The Place Where in the End / We Find Our Happiness

Anne Boyer
The history of revolutions is the history of vague ideas,
Shrugging shoulders, not shrugging shoulders,
Standing around, acting without thinking,
Acting with thinking, being penned or penning,

Being a woman or a girl standing around,
A woman or a girl with some flour in her pocket
    for tossing up a cloud of flour
           to obscure the martial men's sight.

That white cloud of whatever
Among the moving and unmoving bodies
Is that history-like unhistory
        of the ahistorical average,
That lovely inexact and provisional something—
                          weaponized or never. 

How totally under-theorized is breathing,
Walking and not walking,
Wanting to have a good time or just having it,
Like everybody is gunning toward Eden 
      and nobody is in school with their bodies anymore.

The history of revolutions is a history of the orthodox
     weeping over their faltering
                      orthodoxies:

Any precise thing—dumb these days:
The very idea imprinting nothing
        on the air between the general buildings.

No human space—a printer's paper.
Nothing exact—impressed.

More by Anne Boyer

A Sonnet from the Archive of Love's Failures, Volumes 1-3.5 Million

If you were once inside my circle of love

and from this circle are now excluded,
and all my love's citizens I love more than you,
if you were once my lover but I've stopped
letting you, what is the view from outside

my love's limit? Does my love's interior emit
upward and cut into night? Do my charms,
investigations, and illnesses issue to the dark
that circles my circle? Do they bother

your sleep? And if you were once my friend
and are now my villainous foe, what stories
do you tell about how stupid those days
when I cared for you? Because I tell stories

of how you must tremble at my love's terrible walls,
how the memory of its interior you must always be eroding.

Tallgrass Prairie National Preserve

 

The coven of bison
          brought here as wishes
                    bore 80 million calves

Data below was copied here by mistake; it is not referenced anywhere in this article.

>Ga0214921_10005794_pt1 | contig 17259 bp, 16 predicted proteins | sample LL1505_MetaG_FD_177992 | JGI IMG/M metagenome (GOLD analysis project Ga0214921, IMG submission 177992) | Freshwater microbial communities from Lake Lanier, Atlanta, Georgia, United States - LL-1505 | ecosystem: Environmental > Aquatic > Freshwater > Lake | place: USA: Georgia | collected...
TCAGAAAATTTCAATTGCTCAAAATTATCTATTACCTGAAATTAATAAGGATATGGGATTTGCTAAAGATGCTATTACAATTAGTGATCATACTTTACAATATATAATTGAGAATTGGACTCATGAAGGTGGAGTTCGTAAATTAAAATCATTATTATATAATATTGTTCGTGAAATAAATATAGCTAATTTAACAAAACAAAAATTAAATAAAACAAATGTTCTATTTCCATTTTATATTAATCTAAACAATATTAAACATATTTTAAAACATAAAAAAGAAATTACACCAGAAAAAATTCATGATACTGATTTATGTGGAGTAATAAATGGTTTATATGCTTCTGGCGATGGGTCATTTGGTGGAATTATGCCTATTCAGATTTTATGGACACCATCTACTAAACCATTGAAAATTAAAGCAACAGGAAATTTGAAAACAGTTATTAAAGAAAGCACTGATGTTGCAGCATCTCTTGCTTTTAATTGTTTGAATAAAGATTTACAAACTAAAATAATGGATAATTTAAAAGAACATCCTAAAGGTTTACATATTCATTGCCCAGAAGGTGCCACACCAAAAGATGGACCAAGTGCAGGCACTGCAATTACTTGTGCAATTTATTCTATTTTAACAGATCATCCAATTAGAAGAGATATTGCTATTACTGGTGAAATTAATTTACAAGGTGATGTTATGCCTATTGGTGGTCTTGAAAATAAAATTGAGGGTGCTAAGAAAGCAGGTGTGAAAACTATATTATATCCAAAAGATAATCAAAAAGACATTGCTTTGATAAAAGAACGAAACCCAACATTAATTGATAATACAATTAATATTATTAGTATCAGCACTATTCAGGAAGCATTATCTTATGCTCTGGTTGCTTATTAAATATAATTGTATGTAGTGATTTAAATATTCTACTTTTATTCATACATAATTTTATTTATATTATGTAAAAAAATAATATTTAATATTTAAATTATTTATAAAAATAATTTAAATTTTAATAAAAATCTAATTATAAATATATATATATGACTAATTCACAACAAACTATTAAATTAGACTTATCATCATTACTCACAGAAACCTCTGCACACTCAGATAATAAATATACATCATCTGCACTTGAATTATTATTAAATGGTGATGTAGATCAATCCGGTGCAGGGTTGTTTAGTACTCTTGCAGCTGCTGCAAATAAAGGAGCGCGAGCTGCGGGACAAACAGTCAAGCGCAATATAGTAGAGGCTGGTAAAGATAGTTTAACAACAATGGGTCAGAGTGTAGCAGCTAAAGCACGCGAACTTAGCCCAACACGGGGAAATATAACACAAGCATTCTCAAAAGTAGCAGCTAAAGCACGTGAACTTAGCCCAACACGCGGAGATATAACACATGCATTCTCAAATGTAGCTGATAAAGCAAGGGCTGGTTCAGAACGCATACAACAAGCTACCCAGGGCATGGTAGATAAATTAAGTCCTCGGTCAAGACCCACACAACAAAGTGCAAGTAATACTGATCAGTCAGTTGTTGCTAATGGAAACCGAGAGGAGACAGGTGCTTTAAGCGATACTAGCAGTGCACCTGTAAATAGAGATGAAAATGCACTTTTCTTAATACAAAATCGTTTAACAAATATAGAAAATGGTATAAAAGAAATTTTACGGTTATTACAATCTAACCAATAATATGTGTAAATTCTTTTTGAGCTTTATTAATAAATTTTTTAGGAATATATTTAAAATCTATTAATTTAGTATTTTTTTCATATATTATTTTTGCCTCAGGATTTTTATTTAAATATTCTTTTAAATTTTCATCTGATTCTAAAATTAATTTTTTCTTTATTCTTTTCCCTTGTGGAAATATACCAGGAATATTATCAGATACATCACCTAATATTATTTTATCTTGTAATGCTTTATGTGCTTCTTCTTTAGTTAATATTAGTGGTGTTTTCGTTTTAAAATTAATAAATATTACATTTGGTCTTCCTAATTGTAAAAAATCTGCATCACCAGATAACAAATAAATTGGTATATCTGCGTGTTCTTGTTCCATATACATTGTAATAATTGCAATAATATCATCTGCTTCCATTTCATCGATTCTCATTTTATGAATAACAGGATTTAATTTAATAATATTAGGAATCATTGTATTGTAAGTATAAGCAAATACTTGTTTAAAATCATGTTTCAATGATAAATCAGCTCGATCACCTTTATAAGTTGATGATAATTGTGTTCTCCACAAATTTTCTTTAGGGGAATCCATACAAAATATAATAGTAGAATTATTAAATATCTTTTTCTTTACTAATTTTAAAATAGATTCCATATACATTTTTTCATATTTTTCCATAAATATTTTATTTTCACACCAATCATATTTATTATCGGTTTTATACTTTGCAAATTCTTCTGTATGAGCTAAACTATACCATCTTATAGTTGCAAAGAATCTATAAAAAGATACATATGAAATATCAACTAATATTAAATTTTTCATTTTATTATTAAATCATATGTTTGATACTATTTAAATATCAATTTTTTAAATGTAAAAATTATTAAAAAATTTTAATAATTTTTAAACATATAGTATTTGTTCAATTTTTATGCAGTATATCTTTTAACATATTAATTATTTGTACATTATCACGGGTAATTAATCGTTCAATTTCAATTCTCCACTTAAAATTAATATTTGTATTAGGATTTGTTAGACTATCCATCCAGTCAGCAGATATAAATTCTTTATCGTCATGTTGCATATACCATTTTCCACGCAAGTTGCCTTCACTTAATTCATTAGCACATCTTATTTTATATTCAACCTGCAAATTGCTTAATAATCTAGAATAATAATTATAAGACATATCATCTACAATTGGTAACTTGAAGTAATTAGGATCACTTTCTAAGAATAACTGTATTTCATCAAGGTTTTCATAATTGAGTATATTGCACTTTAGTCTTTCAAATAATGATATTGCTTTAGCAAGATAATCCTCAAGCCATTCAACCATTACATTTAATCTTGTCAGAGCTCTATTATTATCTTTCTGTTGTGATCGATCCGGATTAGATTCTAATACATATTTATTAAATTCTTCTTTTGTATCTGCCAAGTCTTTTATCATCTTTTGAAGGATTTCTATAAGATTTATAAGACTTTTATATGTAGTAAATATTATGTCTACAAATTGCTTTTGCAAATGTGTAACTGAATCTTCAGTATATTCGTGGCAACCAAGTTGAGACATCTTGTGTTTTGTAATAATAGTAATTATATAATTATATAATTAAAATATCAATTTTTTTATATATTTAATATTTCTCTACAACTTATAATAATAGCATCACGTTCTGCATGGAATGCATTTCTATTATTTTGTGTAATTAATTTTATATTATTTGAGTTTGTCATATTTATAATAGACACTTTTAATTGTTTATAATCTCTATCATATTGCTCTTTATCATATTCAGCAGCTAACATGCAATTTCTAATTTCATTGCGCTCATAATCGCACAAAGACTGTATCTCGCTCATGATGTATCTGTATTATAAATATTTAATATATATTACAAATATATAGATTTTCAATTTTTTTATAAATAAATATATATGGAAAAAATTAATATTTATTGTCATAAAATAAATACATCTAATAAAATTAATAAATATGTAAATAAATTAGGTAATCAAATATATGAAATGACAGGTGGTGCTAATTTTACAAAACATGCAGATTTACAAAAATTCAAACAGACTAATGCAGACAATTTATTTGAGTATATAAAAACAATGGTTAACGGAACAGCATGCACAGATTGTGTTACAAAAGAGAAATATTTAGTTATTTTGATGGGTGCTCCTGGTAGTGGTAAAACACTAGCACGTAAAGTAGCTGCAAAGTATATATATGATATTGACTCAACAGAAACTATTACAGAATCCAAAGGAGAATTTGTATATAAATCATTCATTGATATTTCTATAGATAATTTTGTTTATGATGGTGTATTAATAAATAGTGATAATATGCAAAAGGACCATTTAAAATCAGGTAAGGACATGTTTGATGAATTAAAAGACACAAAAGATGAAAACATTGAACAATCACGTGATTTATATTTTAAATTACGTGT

in a year

                              This was the epicenter of the nursery
                              of the palace of the monument
                              of the battlefield
of the resurrection of the biome—

170 million acres aggressively
                                      self-returfing &
            a new state slogan:

                        AD ASTRA
                        THE TALL GRASS
                                 PER ASPERA
                                 ITS REVENGE

The public-private partnership1
          was lesser prairie chickens & very large cats.

Even the sky could hear the wolves returning.
The grasshoppers were strategists. 
The Koch brothers melted plows.

 


1 After decades of contention between park advocates and local agribusiness activists, in 1996 a unique public-private partnership was formed to create a tallgrass prairie preserve in Kansas on one of the few undisturbed patches of tallgrass prairie left in North America. In less than a decade, the park fell onto hard times as the private wing of the mostly private public-private partnership could no longer financially sustain it. The preserve looked like it was going to have to be sold. Then the Nature Conservatory, led by a former managing director of Goldman Sachs and assisted by a $1 million dollar gift from Wichita's Koch brothers, took over. They introduced thirteen bison to the Kansas prairie to unexpected results. The bison quickly returned to their pre-Columbian population. After a controlled burn of the entire great plains in the spring of 2019, the tall grass prairie ecosystem of the U.S. restored itself from tap roots that had lain dormant at the earth’s core since John Deere invented the steel plow in 1838. The interior U.S. radically depopulated as prairie dog colonies caused irreparable damage to the infrastructure of its cities and towns.